Posted: 02 April 2010 at 11:45pm | IP Logged
It's the curious case of pati,patni aur woh with a different twist.The 'woh' is usually your spouse's friend,who you didn't choose and usually can't stand ...
You can choose many things in life - where you live, where you work, and who you marry. But there's one thing you have very little control over. You cannot choose your spouse's friends. Because husbands and wives never come alone, they come with their own histories and families and, of course, friends (including, inevitably, that one weirdo woman, or the 'bad influence' drinking buddy).It's a package deal. Spouses come with internal demons - and then some external ones.
So, can friends come in the way of a marriage? And, does a marriage come in the way of old friendships? Can friends really make that much difference or cause rifts if a couple is secure within the relationship? We got a range of opinions from married men and women, counsellors and the friends who are sometimes caught in the middle.
Best-selling author Chetan Bhagat says that choice of friends is definitely an issue that confronts all married people at some point. "Unfortunately,once you are married, your friends have to pass the couple-to-couple compatibility test, which can be a very complex thing. So, what happens after marriage is a complete readjustment of friendships. Sadly, it hovers more around the children. You tend to hang out with your children's friends' parents, so it's more a friendship of convenience than true friendship."
Bhagat thinks that after a person gets hitched, his or her single friends fritter away any way because they find married people boring. "In fact, one of the biggest reasons to get married is to keep up with your peer group, otherwise you lose all your friends!"
A lot depends on the spouse and his or her compliance levels.If he or she is not a prickly person, there needn't be a problem. "No,it's not really an issue," says Amita Chauhan, a communications consultant in Mumbai."I think that within a year or two of getting married,you figure out who are 'our' friends,and then you see 'mine' and 'yours' on your own time.Also,I find that the woman drives the social plans for the most part,so it's easy for her to steer things in the direction she prefers."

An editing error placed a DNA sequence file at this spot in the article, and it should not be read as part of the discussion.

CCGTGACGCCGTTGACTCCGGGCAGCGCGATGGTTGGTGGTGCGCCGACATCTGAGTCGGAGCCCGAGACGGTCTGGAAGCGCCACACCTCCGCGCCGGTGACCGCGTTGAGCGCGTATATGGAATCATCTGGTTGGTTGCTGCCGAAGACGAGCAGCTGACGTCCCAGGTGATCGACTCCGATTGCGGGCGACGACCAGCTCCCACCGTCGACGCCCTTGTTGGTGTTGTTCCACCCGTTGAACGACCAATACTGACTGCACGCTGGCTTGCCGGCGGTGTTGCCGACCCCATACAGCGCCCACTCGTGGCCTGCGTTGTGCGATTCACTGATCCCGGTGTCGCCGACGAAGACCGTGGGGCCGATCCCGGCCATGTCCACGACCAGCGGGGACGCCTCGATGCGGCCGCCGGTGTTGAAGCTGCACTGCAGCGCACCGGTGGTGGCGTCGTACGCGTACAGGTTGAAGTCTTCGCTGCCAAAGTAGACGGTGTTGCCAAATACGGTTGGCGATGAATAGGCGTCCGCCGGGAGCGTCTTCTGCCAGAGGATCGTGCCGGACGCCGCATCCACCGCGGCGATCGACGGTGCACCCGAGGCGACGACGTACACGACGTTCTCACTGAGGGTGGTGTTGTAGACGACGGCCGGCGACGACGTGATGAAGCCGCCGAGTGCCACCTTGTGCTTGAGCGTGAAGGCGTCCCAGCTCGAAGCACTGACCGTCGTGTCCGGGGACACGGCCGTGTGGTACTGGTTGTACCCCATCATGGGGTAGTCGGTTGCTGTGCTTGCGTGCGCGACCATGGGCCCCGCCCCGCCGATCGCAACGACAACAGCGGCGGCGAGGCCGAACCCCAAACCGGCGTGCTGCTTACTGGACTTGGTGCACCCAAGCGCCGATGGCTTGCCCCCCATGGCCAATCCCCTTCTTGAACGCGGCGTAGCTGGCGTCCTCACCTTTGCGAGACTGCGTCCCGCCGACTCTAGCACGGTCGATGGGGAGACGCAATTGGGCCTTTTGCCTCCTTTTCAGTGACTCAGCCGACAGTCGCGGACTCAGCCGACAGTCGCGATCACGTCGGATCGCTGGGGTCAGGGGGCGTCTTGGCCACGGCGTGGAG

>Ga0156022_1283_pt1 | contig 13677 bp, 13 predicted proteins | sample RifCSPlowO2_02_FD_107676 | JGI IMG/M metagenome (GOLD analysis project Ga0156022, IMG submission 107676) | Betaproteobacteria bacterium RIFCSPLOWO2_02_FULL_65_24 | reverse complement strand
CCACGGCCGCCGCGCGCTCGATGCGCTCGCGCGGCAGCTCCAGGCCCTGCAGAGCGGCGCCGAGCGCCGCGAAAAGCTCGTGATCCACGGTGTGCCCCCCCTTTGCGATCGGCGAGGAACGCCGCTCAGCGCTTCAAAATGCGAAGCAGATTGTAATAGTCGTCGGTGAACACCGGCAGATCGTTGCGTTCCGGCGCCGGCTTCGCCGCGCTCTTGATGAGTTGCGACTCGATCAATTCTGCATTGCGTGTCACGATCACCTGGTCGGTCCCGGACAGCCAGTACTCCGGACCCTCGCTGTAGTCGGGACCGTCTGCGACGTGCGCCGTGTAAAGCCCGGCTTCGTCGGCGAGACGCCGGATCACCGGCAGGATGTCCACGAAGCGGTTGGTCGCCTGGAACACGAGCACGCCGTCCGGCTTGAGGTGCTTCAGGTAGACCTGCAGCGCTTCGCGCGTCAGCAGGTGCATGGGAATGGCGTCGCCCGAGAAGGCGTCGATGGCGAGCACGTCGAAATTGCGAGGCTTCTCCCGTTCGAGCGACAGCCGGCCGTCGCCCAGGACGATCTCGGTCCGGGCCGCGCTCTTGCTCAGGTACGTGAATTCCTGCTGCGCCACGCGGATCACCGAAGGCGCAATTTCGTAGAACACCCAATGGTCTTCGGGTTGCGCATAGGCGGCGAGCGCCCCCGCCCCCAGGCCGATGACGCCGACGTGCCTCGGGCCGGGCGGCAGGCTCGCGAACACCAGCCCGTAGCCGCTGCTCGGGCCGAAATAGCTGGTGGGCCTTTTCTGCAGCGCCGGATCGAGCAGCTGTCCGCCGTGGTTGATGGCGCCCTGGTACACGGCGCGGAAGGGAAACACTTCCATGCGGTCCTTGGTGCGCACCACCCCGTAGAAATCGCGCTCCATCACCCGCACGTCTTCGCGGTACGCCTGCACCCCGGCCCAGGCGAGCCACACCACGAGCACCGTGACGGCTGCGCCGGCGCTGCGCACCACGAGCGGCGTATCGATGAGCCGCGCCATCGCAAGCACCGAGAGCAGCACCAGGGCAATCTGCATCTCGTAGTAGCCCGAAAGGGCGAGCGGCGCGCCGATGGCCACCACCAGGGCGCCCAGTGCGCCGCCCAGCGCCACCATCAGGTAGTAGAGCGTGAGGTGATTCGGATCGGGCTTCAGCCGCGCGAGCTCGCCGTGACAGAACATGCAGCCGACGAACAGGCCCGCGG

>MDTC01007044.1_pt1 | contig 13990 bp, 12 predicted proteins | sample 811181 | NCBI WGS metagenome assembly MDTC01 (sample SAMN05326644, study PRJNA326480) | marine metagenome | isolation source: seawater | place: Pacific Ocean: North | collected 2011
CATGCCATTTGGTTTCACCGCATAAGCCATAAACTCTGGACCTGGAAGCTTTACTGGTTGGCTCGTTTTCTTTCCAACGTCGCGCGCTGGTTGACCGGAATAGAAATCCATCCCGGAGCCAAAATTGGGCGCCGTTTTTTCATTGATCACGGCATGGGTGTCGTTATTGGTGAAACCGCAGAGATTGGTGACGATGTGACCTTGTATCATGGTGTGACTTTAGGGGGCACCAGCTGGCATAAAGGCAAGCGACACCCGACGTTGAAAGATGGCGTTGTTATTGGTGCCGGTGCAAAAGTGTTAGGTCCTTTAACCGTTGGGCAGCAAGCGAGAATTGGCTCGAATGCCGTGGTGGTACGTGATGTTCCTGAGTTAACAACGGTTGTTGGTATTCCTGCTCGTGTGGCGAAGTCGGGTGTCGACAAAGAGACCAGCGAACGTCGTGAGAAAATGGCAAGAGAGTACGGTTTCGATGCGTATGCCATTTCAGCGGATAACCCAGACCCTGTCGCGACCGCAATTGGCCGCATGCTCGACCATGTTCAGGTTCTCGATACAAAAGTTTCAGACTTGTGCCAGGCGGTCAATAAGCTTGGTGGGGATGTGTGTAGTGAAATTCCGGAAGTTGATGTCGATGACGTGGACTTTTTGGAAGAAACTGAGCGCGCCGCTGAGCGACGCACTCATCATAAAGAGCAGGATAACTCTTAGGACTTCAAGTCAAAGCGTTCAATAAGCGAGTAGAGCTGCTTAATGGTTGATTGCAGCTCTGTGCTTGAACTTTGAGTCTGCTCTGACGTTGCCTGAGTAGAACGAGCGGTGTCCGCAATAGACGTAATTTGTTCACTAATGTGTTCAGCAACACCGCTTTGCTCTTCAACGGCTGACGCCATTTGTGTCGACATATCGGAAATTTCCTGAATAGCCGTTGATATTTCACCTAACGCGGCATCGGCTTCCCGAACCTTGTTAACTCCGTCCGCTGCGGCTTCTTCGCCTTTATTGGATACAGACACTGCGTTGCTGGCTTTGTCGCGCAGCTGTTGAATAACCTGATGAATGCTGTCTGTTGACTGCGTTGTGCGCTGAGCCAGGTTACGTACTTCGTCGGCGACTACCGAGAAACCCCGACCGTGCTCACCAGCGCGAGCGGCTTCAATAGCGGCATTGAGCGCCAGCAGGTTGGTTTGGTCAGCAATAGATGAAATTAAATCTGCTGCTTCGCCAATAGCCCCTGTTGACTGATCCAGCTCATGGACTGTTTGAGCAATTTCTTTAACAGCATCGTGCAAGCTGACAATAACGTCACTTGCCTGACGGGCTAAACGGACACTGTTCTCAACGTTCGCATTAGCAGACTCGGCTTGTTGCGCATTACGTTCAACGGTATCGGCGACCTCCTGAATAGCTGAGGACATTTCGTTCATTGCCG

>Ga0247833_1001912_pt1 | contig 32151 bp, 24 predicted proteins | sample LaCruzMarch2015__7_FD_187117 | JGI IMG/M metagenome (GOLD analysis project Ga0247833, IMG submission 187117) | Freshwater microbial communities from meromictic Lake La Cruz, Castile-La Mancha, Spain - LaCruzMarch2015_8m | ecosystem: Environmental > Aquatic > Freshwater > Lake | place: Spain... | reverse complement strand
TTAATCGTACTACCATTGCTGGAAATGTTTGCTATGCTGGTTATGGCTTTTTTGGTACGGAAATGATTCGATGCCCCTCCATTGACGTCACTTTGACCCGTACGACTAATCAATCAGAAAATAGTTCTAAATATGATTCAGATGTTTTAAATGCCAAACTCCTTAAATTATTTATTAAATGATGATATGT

Inspired by the high-heeled hotties on Sex and the City, women now find it easier than ever to have girls' nights out and spa days, but are men, who are expected to change diapers and shop for groceries, getting enough 'buddy time' ? Perhaps that's why so many of them head off to the gym, for a game of tennis or a round of golf. In fact, many have resorted to long distance running!
Anita Kamat, a married businesswoman, who lost - and then gradually regained - a series of girlfriends because of spouse compatibility issues, says that she now meets her old friends during the day. "It's harder for husbands to connect with their friends because they don't do girlie lunches, they prefer to hang out after work, over a drink, but then that can become an issue with the wives." As for dealing with her husband's undesirable friends? She befriends them on Facebook and then attempts to spy on them, so see if any plans are being conspired behind her back.
Why do so many people have such a hard time keeping up with old friendships after they get married? Is it because priorities change? Or, do insecurities increase? "I have heard of many who put the blame on a friend - for poisoning his or her spouse's mind. Just as parents attribute their child's mistake to 'bad company', some find it convenient to blame their spouse's friend as the cause for the tension in their marriage," says Parthip Thyagarajan, co-founder of a wedding planning ezine.
Agrees Rohini Sharma Killough, a Delhi-based single mother, "It's only when a couple knows there's a problem between themselves that a third person becomes an issue. When a couple love each other well, nothing and nobody can enter the inner sanctum of their relationship. We all know that when we are in love the world stops existing. George Clooney could be lying naked in bed begging to make love to me and I would turn my back on him and grab a book. It's really as simple as that."
But it's not really that simple. Evidence abounds to show that independent friends crop up in all forms and spaces - whether virtually or in the workspace, where they can potentially intrude on the sanctity of a marriage. Dr Shaifali Sandhya,a clinical psychologist and professor, says that since men and women are getting married later and leading increasingly mobile lives aided by technology, they will also be exposed to different kinds of friendships and social networks. "Coupling is in trouble today as couples are unable to prioritise a sanctuary, behaviours,and actions that are exclusive to marriage," says Sandhya, who wrote Love Will Follow: Why the Indian Marriage is Burning.
And is there a particular kind of friend that is always the problem? Bhagat feels that when it comes to single friends of the same sex, there is some scope for your spouse to like them, "but it is very rare for a spouse to like a friend from the opposite sex," he says, with a shrug. That may just have something to do with Harry meeting Sally.